A shift in consumer attitudes away from the ‘authentic’ and ‘craft’ to a cleaner, simpler aesthetic
Has authenticity become a dirty word? It used to stand for: a trusted source, considered creation, originality and, above all, quality. Yet times have changed and consumers are losing connection with the Hipster aesthetic associated with it. In short, the word has become bastardised. So with consumers seeking a different expression of quality, where does design and packaging go from here?
Essentially, we will see a move away from the glorified ‘heritage’ of Hipster authenticity. As more and more brands endorse the aesthetic of beards, tartan shirts, craft beers and rugged wood textures, the design codes that were once driven by purpose and resourcefulness are now seen as style over content. As such, people are beginning to gravitate towards packaging that is simple, with iconic branding and distinctive structures in refined substrates.
This is not to say that the value behind a truly ‘authentic’ product has been lost. Consumers still hold respect for a product that has been created through skill and hard-earned knowledge, but it is the expression of ‘faux-craft’ that consumers are beginning to rebel against.
The noticeable shift in consumer trends towards this cleaner, more simplistic aesthetic, often featuring a mono palette, intriguing structures, metallic finishes, direct language and plain, unisex typography, has seen brands begin to react. Combining the above consumer desires with a Scandi influence, brands are turning to an almost undesigned style that focuses on an unfussy quality. Embracing technology and slicker finishes, there’s a distinctive move to subtler visual design that shows brands taking a quieter pride in their heritage, provenance and quality.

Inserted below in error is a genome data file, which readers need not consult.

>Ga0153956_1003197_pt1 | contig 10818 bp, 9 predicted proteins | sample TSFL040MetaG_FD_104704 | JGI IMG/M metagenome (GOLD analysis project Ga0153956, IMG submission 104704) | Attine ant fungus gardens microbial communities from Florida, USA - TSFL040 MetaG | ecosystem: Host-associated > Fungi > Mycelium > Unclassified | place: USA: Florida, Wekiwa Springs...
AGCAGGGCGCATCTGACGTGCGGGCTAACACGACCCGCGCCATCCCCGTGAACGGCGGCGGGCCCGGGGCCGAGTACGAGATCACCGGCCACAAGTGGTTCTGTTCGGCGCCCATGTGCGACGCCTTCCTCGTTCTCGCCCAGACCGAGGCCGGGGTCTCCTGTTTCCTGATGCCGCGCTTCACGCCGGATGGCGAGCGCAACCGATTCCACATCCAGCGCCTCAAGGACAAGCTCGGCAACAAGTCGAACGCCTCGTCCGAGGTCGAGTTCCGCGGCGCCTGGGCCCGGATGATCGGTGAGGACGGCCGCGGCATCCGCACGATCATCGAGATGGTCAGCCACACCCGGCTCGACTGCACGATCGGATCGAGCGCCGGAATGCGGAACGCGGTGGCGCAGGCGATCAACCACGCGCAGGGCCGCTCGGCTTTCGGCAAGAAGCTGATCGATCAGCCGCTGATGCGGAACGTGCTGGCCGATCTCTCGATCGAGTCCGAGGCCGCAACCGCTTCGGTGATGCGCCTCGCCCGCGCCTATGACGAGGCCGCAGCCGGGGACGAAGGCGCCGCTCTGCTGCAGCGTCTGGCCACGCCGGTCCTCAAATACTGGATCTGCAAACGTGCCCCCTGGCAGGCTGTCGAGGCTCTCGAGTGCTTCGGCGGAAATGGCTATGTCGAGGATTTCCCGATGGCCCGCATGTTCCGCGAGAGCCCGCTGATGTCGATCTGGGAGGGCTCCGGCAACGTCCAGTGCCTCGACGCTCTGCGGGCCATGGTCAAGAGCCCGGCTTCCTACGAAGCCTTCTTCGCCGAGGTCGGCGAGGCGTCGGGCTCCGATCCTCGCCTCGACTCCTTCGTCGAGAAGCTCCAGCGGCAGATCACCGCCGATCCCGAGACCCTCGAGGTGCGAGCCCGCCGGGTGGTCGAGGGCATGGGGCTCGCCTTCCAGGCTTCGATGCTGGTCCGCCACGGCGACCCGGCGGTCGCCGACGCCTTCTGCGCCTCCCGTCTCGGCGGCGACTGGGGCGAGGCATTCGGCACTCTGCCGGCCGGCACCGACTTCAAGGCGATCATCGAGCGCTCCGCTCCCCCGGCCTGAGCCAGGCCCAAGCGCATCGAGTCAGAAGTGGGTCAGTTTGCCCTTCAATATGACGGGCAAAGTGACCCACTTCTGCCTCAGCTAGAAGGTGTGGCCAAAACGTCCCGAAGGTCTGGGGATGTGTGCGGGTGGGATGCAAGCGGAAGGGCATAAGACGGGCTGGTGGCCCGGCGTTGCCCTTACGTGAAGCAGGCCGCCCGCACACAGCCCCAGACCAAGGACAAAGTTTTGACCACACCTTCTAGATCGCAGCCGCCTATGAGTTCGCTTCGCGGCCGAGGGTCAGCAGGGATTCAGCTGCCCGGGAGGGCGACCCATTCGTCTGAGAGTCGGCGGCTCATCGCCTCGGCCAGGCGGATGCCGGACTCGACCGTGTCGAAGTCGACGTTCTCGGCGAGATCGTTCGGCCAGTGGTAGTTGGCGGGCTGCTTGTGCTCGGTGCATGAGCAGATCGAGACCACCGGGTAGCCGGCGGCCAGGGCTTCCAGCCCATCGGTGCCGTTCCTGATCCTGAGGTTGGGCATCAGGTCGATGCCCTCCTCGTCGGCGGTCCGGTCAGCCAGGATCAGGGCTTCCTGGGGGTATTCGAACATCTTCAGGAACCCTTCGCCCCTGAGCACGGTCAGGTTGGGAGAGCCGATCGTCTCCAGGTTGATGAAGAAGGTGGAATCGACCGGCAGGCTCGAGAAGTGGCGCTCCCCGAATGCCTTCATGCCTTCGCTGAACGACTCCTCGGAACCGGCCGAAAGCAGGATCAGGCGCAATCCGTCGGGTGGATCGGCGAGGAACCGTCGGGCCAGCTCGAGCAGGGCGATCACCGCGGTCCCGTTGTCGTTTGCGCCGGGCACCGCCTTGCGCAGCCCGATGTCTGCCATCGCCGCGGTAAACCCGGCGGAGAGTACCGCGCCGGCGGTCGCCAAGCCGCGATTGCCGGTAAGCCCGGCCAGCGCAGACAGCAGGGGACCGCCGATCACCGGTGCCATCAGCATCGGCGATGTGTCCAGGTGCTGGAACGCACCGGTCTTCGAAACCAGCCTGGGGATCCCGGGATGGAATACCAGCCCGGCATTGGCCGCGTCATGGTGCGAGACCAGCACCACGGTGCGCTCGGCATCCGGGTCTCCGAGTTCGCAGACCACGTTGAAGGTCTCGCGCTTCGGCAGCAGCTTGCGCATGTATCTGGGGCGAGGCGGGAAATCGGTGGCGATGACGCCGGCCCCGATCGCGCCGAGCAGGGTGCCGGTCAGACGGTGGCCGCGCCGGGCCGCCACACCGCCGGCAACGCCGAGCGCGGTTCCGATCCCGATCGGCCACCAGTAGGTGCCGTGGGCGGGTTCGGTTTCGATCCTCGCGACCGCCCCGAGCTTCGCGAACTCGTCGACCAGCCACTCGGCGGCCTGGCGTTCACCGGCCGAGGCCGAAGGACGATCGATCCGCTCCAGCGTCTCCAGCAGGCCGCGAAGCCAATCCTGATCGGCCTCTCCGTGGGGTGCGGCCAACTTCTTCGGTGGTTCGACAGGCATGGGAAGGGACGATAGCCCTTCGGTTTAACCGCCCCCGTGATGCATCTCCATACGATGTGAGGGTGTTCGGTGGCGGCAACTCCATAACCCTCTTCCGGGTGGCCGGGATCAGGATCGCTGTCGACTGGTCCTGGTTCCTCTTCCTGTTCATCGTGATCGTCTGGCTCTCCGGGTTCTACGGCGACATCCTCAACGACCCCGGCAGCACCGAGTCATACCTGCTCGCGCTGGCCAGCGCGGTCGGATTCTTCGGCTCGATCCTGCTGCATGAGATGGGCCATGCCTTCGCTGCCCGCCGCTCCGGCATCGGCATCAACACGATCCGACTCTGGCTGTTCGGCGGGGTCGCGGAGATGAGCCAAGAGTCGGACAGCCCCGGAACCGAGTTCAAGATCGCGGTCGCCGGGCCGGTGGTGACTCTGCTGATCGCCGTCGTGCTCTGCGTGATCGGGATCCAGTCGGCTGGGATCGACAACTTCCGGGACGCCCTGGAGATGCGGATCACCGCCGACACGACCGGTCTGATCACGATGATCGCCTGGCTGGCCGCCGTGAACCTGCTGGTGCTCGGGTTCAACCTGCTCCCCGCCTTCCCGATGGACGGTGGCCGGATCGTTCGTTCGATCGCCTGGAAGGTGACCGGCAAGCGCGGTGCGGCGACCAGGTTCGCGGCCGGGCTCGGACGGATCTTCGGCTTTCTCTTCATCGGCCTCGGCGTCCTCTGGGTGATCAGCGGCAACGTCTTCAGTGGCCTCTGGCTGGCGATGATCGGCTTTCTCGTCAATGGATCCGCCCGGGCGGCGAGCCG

We have highlighted four brands that are beginning to embrace this ‘nakedness’ and have started to strip down and pare back to convey this new angle on authenticity.
1. NikeLab X Undercover Gyakusou collection
Nike have collaborated with designer Jun Takahashi to create a running uniform that combines the latest technical innovations with a simple and pared back aesthetic. Genuine technology has been harnessed to create an optimised product with the perfect balance of style and substance.
A global vodka that’s produced by local distilleries around the world to capture the unique personality and expression of individual regions. The packaging has been distilled down to its core equities to create a unified global brand that lets the vodka do the talking.
3. Diesel Blah Blah Blah
Opting out of using the usual inspirational slogans and quotes that often adorn fashion advertising, Diesel cuts to the chase and explicitly writes out their campaign’s intentions. Combining plain studio photography with taglines such as ‘this is where we tell you what to wear’ and ‘blah blah blah’, it’s a refreshingly raw and honest approach to a fashion campaign.
4. A.P.C Olive Oil
The Parisian fashion house turns its hand to… olive oil. Embracing the same clean minimal look of their clothing line, A.P.C has removed all unnecessary clutter from its packaging and focussed on a premium substrate and finish to ensure consumers focus on the quality of the product without any of the faff.
1. Go naked: Really strip away the white noise on pack and hero your core equities.
2. Sensualise your substrate: Make people want to touch and handle your product more.
3. Respect your heritage don’t pillage it: Be quietly proud of your history, use it subtly and with restraint.
2. Our/Vodka – http://ourvodka.com
4. A.P.C – http://lovelypackage.com/apc-olive-oil/
Blog written by Bella.